Featured Research

from universities, journals, and other organizations

Brain Chemical Shown To Induce Both Desire And Dread

Date:
July 9, 2008
Source:
Society for Neuroscience
Summary:
The chemical dopamine induces both desire and dread, according to new animal research in the Journal of Neuroscience. Although dopamine is well known to motivate animals and people to seek positive rewards, the study indicates that it also can promote negative feelings like fear. The finding may help explain why dopamine dysfunction is implicated not only in drug addiction, which involves excessive desire, but in schizophrenia and some phobias, which involve excessive fear.

The chemical dopamine induces both desire and dread, according to new animal research in the July 9 issue of The Journal of Neuroscience. Although dopamine is well known to motivate animals and people to seek positive rewards, the study indicates that it also can promote negative feelings like fear. The finding may help explain why dopamine dysfunction is implicated not only in drug addiction, which involves excessive desire, but in schizophrenia and some phobias, which involve excessive fear.

Related Articles


"This study changes our thinking about what dopamine does," said Howard Fields, MD, PhD, of the University of California, San Francisco, an expert unaffiliated with the study. "There is a huge body of evidence out there to support the idea that dopamine mediates positive effects, like reward, happiness, and pleasure. This study says, it does do that, but it can also promote negative behaviors through actions in an adjacent brain area," Fields said.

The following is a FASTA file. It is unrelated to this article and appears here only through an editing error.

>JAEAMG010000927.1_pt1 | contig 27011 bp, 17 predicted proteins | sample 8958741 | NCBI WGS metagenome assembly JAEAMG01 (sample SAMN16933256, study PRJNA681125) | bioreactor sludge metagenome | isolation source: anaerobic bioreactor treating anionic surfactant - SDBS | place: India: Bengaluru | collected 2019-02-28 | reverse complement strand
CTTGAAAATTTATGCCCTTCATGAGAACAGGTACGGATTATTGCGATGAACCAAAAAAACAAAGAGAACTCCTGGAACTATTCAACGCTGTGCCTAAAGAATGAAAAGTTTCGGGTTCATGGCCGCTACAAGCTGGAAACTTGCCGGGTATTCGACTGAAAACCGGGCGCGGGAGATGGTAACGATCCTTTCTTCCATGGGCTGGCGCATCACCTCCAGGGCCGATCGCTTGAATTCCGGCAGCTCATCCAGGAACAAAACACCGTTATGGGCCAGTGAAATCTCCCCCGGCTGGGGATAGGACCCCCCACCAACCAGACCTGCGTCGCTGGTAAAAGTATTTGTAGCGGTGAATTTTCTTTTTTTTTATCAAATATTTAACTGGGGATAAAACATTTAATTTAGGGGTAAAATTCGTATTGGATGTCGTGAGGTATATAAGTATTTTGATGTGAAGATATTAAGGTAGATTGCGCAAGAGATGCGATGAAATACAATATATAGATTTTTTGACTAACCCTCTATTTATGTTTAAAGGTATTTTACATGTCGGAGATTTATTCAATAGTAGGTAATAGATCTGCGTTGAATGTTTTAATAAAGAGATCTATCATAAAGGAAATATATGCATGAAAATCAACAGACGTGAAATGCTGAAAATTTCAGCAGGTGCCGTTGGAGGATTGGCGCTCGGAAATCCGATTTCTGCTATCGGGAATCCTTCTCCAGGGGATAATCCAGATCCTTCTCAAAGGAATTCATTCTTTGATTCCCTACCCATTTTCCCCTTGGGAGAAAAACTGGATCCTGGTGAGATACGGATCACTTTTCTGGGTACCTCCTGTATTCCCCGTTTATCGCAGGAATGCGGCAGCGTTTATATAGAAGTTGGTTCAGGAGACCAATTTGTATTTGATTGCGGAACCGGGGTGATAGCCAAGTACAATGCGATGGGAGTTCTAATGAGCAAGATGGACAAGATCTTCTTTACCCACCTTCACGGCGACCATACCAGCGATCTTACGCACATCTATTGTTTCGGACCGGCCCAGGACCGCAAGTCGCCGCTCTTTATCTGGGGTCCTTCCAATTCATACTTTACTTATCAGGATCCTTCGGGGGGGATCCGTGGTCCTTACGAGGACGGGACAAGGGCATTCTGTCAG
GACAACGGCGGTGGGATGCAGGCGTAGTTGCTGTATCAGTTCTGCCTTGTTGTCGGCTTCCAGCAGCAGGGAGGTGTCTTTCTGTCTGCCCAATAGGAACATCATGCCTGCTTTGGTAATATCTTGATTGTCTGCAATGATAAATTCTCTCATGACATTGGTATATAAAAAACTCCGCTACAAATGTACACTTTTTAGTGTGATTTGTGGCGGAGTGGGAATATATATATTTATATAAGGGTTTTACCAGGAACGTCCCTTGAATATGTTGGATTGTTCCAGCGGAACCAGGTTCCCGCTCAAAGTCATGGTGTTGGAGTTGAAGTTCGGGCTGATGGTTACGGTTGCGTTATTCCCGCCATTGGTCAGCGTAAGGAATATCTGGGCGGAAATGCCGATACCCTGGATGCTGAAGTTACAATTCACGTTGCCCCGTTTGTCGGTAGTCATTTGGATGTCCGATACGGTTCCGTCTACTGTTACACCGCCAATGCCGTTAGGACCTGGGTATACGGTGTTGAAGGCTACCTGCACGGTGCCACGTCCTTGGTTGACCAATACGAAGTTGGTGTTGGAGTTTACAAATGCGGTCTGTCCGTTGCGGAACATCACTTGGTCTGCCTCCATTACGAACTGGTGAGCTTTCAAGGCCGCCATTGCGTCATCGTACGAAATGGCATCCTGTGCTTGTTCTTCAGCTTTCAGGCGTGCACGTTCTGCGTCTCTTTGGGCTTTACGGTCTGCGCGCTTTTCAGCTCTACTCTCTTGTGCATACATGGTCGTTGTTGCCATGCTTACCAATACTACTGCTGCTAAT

Kent Berridge, PhD, and his colleagues at the University of Michigan, identified dopamine's dual effect on the nucleus accumbens, a brain region that motivates people and animals to seek out pleasurable rewards like food, sex, or drugs, but is also involved in fear. They found that inhibiting dopamine's normal function prevented the nucleus accumbens neurons from inducing both rewarding and fearful behaviors, suggesting that dopamine is important in both.

In previous research, Berridge and colleagues showed that a distance of only a few millimeters separated desire and dread functions in the nucleus accumbens (which is only about 5 millimeters long in humans). Because dopamine is an important neurotransmitter in this brain structure, the researchers investigated its role in generating these functions in the current study.

When dopamine was allowed to act normally, injection of a chemical to model normal signaling in the front of the nucleus accumbens caused rats to eat nearly three times as much as they normally do. In contrast, injection of the chemical in the back of the nucleus accumbens caused rats to display fearful behavior normally shown in response to a predator.

"It has always been assumed that discrete neurotransmitters might separate fear from desire, but this report shows that transmitters such as dopamine play a constant role and that the anatomy is providing for emotional discretion," said Peter Kalivas, PhD, at the Medical University of South Carolina, who was unaffiliated with the study.

Berridge speculates that disruption of dopamine neurotransmission in one region of the nucleus accumbens may be a mechanism for pathological excesses of fear in disorders such as schizophrenia, whereas disruptions in dopamine neurotransmission in an adjacent region may be a mechanism for excessive reward-seeking in conditions like addiction.

The research was supported by the National Institute of Mental Health and the National Institute on Drug Abuse.